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This month's (December 2018) giveaway is a piece of junk. Or rather, a battered and beaten "historical artifact." It's a Philco oscilloscope from 1946. The manual, including schematic, is here. I picked it up on eBay a few years ago, and while it's kind of cool, have no real use for the thing. It powers up and displays a distorted waveform, usually, but is pretty much good for nothing other than as a desk ornament. I wrote about this here. (The thing is so old I'd be afraid to leave it plugged in while unattended). Enter the contest here.

By Jack Ganssle

Working From Home

Published 2/18/2008

Last week's election-day ice storm in Maryland nearly paralyzed major traffic arteries. Peaking around the evening commute, it caused shutdowns on routes 95, 895, 50 and 32. One friend's usual 45 minute drive took just under five hours

My commute time didn't change. It takes about 15 seconds to walk from the office to the living room regardless of weather.

A friend who works from home complains that he never gets a snow day.

According to the Census Bureau (http://www.census.gov/acs/www/Products/Ranking/2002/R04T160.htm) commute times range from 16 minutes in Corpus Christi to 38 minutes in New York City. 16 minutes isn't bad, but of the 69 cities listed twenty score 25 minutes or more. That's more than half a work day of lost time every week, or some 12.5 days a year. A dozen wasted days is more annual vacation time than most Americans get.

25 minutes on the road probably equates to at least 8,000 miles a year. The average fuel efficiency is 23 MPG (http://www.bts.gov/publications/national_transportation_statistics/html/table_04_23.html) so those 8k miles cost over $1000/year just in gas. The IRS allows deductions of 48.5 cents/mile for business travel, so one could reasonably argue that the cost to drive 8k miles (once one factors in depreciation and other costs) is more like $4000. Per year.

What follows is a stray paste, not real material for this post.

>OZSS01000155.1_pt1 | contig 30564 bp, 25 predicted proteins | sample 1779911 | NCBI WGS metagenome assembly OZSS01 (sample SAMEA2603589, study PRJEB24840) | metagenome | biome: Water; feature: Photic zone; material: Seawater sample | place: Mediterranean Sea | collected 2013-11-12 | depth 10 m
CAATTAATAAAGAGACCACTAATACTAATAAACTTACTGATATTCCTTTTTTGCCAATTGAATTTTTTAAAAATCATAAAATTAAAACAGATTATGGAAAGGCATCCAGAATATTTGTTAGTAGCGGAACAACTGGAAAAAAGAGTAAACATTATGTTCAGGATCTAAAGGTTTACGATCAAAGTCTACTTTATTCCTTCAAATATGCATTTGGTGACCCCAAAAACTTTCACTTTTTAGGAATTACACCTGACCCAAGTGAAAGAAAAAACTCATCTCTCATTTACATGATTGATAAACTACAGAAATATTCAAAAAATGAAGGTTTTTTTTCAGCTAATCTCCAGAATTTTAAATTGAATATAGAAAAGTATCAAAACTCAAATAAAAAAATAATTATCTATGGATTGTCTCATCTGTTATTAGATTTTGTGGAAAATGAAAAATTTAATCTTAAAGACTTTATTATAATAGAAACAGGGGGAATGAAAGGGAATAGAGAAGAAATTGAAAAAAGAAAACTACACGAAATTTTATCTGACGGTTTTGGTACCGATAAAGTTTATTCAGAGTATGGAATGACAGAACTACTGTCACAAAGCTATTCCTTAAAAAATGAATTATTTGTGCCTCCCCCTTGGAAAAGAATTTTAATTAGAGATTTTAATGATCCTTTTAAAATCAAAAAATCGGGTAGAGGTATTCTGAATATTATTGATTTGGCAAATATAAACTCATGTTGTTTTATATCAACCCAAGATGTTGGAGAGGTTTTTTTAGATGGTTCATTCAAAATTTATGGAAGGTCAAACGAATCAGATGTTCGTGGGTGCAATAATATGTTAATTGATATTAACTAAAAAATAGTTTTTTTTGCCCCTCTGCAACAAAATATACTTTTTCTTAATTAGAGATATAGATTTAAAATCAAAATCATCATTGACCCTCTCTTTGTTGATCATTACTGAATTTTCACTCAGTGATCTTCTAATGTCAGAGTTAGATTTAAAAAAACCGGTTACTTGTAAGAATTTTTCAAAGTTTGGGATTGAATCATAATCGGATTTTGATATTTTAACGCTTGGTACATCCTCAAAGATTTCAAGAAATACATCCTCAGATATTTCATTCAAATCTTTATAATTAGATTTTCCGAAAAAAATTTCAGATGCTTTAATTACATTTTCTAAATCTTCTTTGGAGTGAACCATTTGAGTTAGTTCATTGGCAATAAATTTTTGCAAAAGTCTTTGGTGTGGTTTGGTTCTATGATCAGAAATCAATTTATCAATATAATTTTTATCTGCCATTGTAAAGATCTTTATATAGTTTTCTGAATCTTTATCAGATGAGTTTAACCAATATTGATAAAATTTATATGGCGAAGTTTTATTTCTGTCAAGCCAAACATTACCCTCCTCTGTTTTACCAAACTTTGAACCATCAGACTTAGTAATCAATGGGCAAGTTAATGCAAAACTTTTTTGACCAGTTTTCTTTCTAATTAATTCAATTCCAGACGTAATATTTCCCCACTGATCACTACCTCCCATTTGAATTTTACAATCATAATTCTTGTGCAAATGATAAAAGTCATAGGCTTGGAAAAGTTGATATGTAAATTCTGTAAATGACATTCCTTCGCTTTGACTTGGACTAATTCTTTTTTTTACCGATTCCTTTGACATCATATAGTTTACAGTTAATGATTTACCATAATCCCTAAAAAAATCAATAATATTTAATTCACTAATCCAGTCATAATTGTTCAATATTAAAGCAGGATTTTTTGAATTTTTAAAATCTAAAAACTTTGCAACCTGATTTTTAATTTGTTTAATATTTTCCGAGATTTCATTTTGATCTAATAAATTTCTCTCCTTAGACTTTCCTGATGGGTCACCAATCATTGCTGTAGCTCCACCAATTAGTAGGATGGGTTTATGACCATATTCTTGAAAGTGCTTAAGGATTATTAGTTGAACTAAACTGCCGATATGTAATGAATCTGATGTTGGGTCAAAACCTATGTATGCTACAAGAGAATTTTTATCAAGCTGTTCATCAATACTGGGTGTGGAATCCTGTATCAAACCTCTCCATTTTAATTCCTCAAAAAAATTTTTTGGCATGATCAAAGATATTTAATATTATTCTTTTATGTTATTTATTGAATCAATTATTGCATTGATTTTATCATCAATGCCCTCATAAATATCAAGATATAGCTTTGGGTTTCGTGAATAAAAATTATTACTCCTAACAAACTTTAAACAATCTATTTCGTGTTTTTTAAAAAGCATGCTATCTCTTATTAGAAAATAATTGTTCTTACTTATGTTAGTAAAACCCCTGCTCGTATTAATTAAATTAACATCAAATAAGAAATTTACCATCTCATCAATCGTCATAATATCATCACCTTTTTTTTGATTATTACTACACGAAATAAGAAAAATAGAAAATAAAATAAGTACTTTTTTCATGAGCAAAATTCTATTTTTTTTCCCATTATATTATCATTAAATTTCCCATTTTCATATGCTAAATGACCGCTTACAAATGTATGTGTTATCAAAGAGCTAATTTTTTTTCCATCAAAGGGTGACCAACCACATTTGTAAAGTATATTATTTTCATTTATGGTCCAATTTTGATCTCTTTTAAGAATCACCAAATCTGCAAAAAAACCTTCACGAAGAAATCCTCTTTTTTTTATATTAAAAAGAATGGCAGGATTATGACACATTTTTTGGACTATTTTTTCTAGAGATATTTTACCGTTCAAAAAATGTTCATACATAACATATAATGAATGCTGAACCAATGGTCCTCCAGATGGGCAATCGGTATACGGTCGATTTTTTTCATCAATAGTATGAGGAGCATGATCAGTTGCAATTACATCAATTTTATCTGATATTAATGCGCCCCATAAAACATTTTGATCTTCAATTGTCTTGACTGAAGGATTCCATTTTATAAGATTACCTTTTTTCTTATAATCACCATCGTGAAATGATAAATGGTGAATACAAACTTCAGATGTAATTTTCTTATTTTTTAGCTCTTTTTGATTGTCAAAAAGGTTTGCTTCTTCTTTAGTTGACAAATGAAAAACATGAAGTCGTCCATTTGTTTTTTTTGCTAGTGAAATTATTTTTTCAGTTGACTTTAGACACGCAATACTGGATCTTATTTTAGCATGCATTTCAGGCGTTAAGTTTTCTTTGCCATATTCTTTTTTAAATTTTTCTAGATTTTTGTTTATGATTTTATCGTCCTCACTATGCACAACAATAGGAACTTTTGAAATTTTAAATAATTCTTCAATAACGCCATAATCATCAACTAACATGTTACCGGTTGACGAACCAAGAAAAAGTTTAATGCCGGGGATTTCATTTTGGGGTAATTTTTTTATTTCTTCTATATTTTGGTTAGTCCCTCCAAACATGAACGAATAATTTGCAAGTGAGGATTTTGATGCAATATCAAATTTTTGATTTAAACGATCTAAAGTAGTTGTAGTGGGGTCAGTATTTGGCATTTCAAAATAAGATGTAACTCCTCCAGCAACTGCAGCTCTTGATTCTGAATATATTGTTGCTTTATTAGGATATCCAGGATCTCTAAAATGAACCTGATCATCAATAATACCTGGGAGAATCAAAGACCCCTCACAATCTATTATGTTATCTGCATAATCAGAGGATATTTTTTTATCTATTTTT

Prior to the industrial revolution there were neither cars nor trains. People had to work pretty close to their homes. But factories concentrated capital into buildings where workers had to go to earn a living. Commuting started.

With the Internet and electronics revolutions many pundits predicted the demise of centralized "factories," especially for knowledge workers who don't need to be physically close to big and expensive machinery. But it doesn't seem to have worked out that way. The vast majority of the engineers I know, if not self-employed, still battle traffic to and from the office every day.

Ironically, a lot of the at-home jobs created by the telecommunications revolution are low-paid, low-skilled "opportunities" like telemarketing, customer support, and click fraud.

Collaborative work and the need for specialized and expensive equipment means commuting won't go away for most engineers. But one can't help but wonder how many of us can work from home at least a day or two a week, saving gas, pollution, money and frustration.

What's your take?